I saw in this morning’s AJC an article on the front page about distracted driving. Unfortunately, the article reports that distracted driving has gone up, that roadway deaths on Georgia roads have increased by a third and that distracted driving may very well be to blame for that increase. Online today I also read of the tragic death of a Roswell High School student from a car wreck with another teenager Saturday night. We do not yet know what caused this tragic accident.
As the mother of a 20 year old college student and a 17 year old senior in high school, both of whom drive on a regular basis, this is the sort of news that leads to a lot of sleepless nights. I know you parents out there can sympathize. The question is what can we do to reduce the number of such highway deaths? Has distracted driving made a difference?
Most of us may think of “distracted driving” being solely texting while driving (something I labeled “TWD” years ago). Texting While Driving is now illegal in Georgia (and has been since 2010) and in 45 states total. 14 states, D.C., Puerto Rico, Guam and the U.S. Virgin Islands prohibit all drivers from using hand-held cell phones while driving. That means simply making telephone calls on your mobile phone while driving is illegal, much less texting while driving. But what is the distinction between texting while driving and calling while driving? Is there one? Can’t punching in someone’s cell phone number while driving be just as distracting as texting a message while driving? The National Highway Traffic Safety Administration reported that in 2012 driver distraction was the cause of 18 percent of all fatal crashes – with 3,328 people killed – and crashes resulting in an injury – with 421,000 people wounded.
In Georgia, the number of teens killed in 2012 went down to 23 in 2012 from 37 in 2011. This is half the number of teen drivers killed ten years earlier when more than 45 teen drivers were killed on Georgia roadways.
What about other distractions in the car? Eating? Drinking (even just water)? This year in Cobb Co. a driver was arrested for distracted driving for eating a hamburger while driving. That case has since been dismissed. Distracted is distracted. I’m not sure there is a huge difference between being distracted from driving while talking on the cell phone versus texting while driving. Some studies suggest, however, that texting is inherently more dangerous than talking on a cell phone because with talking you (theoretically) keep your eyes on the road all the time. Other studies seem to suggest there is not a material difference in the device used to distract a driver; the outcome is the same.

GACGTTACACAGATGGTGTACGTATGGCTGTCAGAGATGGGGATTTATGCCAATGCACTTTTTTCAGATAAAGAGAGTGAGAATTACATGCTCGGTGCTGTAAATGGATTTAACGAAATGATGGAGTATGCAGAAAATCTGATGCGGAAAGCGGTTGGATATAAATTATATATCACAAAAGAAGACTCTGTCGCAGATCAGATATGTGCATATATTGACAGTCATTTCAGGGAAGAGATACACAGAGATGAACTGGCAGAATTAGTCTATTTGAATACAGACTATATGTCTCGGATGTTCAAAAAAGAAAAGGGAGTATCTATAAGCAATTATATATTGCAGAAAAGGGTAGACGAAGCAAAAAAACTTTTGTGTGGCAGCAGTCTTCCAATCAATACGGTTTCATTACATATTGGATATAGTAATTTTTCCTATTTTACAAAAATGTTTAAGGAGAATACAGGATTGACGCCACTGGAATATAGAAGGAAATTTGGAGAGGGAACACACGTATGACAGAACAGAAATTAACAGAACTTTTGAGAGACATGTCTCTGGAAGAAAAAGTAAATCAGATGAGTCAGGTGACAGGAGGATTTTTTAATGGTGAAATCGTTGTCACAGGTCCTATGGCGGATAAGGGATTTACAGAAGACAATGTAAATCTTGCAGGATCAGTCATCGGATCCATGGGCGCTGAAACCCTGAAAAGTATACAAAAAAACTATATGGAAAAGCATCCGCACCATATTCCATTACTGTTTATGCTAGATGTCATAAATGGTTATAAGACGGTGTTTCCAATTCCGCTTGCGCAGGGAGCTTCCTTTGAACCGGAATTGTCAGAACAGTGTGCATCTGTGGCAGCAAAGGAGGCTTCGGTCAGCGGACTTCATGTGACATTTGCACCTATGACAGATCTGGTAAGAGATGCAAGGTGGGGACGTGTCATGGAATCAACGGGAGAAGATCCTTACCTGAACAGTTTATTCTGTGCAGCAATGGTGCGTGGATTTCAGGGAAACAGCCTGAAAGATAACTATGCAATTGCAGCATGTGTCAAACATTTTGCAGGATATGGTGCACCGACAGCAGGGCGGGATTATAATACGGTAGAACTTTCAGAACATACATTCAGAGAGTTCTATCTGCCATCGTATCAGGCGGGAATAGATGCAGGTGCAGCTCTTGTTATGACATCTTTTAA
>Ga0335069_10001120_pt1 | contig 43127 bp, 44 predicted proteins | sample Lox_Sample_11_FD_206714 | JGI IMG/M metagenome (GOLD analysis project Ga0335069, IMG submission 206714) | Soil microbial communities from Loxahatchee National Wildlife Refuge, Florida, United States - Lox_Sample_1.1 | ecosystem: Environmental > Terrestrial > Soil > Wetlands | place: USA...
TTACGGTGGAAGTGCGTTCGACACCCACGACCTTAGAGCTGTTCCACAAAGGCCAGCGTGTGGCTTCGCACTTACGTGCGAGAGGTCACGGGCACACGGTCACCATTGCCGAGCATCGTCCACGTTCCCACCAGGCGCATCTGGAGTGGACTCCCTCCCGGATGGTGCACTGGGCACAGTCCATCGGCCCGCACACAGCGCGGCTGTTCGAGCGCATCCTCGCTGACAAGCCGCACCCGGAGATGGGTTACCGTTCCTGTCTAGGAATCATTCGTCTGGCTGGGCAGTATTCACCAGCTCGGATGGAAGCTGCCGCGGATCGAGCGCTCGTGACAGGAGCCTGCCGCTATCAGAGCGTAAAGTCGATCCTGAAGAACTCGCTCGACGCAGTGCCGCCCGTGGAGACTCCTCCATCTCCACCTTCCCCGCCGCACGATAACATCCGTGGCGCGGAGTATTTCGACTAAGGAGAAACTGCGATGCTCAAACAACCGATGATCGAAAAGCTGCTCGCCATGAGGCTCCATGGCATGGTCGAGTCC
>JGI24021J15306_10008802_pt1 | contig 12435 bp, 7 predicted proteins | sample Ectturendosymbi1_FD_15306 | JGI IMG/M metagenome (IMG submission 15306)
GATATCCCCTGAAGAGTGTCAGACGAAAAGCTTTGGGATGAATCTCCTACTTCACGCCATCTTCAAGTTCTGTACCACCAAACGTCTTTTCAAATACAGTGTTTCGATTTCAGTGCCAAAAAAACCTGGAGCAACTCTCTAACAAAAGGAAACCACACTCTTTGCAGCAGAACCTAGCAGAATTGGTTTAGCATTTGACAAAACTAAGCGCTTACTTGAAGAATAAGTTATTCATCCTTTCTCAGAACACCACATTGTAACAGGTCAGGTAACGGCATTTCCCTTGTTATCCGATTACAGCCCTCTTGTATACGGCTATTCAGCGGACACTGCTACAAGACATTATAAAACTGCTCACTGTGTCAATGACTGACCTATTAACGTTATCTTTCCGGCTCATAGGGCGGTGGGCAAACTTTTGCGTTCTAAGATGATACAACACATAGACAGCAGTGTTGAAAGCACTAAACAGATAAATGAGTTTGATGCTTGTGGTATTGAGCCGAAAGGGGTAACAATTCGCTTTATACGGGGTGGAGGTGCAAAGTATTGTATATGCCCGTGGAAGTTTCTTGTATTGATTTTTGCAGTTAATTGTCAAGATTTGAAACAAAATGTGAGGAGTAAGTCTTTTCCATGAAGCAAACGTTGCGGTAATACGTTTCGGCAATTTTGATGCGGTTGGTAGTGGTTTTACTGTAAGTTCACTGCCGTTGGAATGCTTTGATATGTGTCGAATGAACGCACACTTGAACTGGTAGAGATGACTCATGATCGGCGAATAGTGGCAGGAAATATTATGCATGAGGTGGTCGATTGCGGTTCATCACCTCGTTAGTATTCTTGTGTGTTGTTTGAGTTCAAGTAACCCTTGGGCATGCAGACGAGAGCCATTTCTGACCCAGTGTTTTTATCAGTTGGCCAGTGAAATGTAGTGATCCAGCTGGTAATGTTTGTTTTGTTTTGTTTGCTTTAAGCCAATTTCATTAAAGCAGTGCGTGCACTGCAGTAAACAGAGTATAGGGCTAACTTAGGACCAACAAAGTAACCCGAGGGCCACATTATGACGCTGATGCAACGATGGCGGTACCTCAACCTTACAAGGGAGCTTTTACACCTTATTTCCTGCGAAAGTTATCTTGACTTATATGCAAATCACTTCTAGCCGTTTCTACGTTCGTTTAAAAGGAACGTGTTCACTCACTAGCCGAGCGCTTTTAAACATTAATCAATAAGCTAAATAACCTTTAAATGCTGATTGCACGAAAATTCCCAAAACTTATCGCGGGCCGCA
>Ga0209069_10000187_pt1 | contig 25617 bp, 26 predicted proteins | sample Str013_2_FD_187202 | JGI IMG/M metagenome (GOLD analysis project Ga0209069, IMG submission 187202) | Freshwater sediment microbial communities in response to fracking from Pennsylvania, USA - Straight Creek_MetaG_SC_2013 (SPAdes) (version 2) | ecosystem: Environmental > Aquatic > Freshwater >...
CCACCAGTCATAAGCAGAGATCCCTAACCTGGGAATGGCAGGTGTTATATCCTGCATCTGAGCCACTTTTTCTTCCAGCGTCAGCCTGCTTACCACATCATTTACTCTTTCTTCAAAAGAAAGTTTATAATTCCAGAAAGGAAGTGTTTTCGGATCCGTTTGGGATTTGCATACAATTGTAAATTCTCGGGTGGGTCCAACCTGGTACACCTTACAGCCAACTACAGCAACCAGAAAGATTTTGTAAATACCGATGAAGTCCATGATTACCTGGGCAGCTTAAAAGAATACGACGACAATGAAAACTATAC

It is obvious we must remain vigilant. Don’t allow a driver of a car in which you are a passenger ever to text while driving. And if the driver won’t listen to you, ask to be let out of the car and call a cab or Uber. Sure, your friend may get mad at you but better to have a mad friend than be killed from distracted driving. Discuss the subject with your family. In my family, we have all agreed not to text while driving. We have also agreed that if we know a family member is behind the wheel not to text that person. It can wait. My daughter has suggested that we all text “X” to the rest of the family when we start to drive a car to let everyone know “Hey, I am going to be driving for the next little while so don’t send me a text.” So far that suggestion is a work in progress. I simply cannot always remember to do it before I begin to drive. Communication is critical. It may save your child’s life. And it may save your child from taking another person’s life.